Stephanie-Writer Davies is a veterinary surgeon and a member of the VN Futures Career Progression Working Group.
Stephanie has always been very supportive of the veterinary nursing profession, recognising the value of veterinary nurses to practice and being keen to see them performing broader and more challenging roles and improve their status and job satisfaction. She is a previous SPVS President, and is currently the SPVS VN Liaison.
The Career Progression Group is working towards several ambitions which form part of the VN Futures Report and Action Plan; including maximising the value of veterinary nurses in practice, and encouraging charging correctly for nurses’ skills and time. Stephanie discusses some of these issues in this short blog – to which we welcome input and comments from our readers.
There has been some debate in recent months over the value of veterinary nurses to practices, and the ‘cost’ to veterinary businesses of their veterinary nursing staff.
So, how should practice owners think about their nursing teams in terms of cost vs value? Are they an ‘overhead’ that has to be factored into the business’ ‘Profit and Loss’ (P&L), one which provides useful support for patients and clients, but which doesn’t contribute to the financial health of the practice?
I make this somewhat controversial comment to stimulate debate because I hope that everyone who knows me (or knows of me) is aware that this is in direct contradiction to what I actually believe! Veterinary nurses are never, to my mind, a net cost to practices, but to accept this I think we have to look at things in a different way.
Veterinary practices contain a team of staff members with different roles, all of which contribute to the practice income. No single group can manage without the help and support of the others, and that should be acknowledged. In relation to veterinary nurses in particular, it’s important to recognise that veterinary surgeons cannot work effectively without nursing support – and that’s not just in relation to the ‘stuff out the back’; veterinary nurses play a big role in the consulting room, not only as ‘assistants’ for the vets, but also as consulting professionals in their own right. Both these aspects of the role of veterinary nurses include income generation but the difficulty is that practices often don’t show how veterinary nurses generate income in a transparent way.
I believe we should change our mindsets about this and recognise the financial contribution that veterinary nurses make to practices as well as their clinical contribution – and in doing so we must change the way we talk about veterinary nurses. Veterinary nurses are not just ‘the staff out the back’ whose time is given away for ‘free’ in nurse clinics; they are expertly trained professionals who provide a necessary and valuable service for animals and their owners and their time is therefore worthy of a professional fee! We should show the nursing charges on our bills for surgical, diagnostic and in-patient care – after all many practices itemise things such as surgical kits so why not anaesthetic monitoring by the RVN, for example? We charge hospitalisation fees but why do we not list nursing care as part of this cost? And what about the admission and discharge appointments that are often done by veterinary nurses – why do we not show the costs of those amongst the surgical or other charges? If we don’t, then we should!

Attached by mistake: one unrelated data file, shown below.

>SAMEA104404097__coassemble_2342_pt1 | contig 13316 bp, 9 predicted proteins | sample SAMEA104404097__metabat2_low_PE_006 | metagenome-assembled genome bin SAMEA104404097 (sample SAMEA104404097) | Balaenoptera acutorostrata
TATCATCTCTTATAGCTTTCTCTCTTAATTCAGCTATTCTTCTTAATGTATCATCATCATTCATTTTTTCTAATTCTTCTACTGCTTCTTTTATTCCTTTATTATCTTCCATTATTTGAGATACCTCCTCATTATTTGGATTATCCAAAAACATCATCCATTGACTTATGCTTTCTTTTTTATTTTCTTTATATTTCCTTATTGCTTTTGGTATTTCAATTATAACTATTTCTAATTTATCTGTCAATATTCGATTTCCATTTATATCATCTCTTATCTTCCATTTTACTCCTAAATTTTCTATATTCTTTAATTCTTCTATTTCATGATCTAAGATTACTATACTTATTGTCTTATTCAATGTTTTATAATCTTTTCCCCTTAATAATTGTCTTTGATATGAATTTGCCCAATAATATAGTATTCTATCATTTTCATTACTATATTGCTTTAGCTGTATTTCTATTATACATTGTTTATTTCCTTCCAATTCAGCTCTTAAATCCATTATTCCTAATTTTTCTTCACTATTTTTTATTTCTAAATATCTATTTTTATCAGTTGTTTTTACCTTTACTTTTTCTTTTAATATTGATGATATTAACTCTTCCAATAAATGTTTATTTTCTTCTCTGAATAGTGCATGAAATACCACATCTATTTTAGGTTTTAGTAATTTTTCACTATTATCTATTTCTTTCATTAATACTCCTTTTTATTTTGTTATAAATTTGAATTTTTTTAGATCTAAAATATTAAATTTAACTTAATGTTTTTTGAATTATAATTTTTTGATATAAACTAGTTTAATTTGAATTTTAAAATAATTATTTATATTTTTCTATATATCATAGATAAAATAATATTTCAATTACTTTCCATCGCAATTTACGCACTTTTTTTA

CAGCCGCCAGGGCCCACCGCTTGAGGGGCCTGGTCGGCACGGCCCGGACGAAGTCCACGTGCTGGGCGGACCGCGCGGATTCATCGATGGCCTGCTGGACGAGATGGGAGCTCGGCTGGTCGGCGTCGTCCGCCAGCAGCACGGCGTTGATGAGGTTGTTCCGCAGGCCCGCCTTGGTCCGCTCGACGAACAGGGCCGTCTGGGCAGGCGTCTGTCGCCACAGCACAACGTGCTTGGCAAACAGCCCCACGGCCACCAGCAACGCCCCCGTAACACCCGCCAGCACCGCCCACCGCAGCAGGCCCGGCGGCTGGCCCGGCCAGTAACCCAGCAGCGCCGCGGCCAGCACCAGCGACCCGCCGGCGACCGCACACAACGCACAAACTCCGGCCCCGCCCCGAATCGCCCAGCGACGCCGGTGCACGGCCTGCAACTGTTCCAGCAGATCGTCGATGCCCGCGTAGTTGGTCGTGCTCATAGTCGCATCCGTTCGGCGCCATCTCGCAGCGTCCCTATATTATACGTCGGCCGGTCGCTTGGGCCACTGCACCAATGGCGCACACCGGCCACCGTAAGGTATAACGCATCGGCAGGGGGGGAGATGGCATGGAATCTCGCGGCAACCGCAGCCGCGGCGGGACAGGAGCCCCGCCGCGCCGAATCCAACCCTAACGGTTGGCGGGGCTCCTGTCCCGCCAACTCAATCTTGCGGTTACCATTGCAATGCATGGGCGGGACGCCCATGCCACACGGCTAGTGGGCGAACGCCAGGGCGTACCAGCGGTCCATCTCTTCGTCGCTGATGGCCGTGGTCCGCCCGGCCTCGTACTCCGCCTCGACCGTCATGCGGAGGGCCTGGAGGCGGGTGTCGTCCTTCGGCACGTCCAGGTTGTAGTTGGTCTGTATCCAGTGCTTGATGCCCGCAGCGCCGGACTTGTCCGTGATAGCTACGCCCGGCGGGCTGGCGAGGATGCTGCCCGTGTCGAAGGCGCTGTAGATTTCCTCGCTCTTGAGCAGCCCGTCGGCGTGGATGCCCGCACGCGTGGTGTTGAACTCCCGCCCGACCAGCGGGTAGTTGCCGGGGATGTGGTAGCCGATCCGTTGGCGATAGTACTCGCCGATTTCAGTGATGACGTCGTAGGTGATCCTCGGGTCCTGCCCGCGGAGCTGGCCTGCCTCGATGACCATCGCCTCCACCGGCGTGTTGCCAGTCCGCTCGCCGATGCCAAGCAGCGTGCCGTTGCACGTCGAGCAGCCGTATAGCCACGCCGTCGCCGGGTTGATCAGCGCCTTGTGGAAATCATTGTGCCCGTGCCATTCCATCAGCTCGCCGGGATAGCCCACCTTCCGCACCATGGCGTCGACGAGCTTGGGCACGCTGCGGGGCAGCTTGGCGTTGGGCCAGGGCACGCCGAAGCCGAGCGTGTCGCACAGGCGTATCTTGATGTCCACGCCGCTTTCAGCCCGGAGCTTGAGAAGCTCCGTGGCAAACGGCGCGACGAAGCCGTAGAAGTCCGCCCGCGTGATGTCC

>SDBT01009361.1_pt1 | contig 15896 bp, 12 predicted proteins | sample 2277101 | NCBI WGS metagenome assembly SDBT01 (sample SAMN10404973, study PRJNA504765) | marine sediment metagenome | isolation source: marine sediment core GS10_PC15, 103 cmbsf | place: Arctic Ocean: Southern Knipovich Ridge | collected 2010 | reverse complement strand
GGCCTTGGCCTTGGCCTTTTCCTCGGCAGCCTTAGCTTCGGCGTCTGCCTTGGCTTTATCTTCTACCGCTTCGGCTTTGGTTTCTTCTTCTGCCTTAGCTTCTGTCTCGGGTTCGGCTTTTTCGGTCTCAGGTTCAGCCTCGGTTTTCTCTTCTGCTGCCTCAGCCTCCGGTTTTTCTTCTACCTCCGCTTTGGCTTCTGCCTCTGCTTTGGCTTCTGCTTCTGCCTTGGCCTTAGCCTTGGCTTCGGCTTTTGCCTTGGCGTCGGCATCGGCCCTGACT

There is a view that Nurse Clinics don’t generate income but, in my opinion, this is flawed. Many of the consultations that nurses do are ‘pre-charged’ by the veterinary surgeons (eg 2nd vaccinations, post-op checks, repeat medications etc) so the charge for the nurse’s time gets ‘lost’ in the initial veterinary surgeon fees. Additionally, of course, if these appointments weren’t carried out by the veterinary nurses they would have to be done by the vets, so these clinics free up the vets’ time to be used for consultations on new cases or additional surgical procedures, for example, which generate new income. In effect, this vet-led income generation is facilitated by the veterinary nurses taking on the nurse clinics. Then there’s the thorny issue of how to charge for tasks such as emptying anal glands or clipping nails… is it cheaper if a veterinary nurse does it? Absolutely not! ‘Task-led’ procedures of this type should be charged at a set fee – after all a nail clip is the same whoever does it – and they should be done by veterinary nurses to free up veterinary surgeons’ time. If clients insist on seeing a vet for something of this nature, then they should be charged a consultation fee. And no more ‘free’ nurse clinics please! They can perhaps be complementary for patients on health plans but otherwise nurse consultations should be charged appropriately!
I don’t want you to think that I consider veterinary nurses as ‘mini’ or ‘frustrated’ vets because I don’t. To me, they are skilled co-professionals important for veterinary businesses and patient welfare and they should be proud of the role they play and the financial value they bring. However, this should be acknowledged and promoted by the other members of staff within the practice so that clients see the veterinary nursing profession in a new light. With enhanced public respect and an acceptance of their value should come the potential for enhanced roles in practices for veterinary nurses which should also result in improved salaries!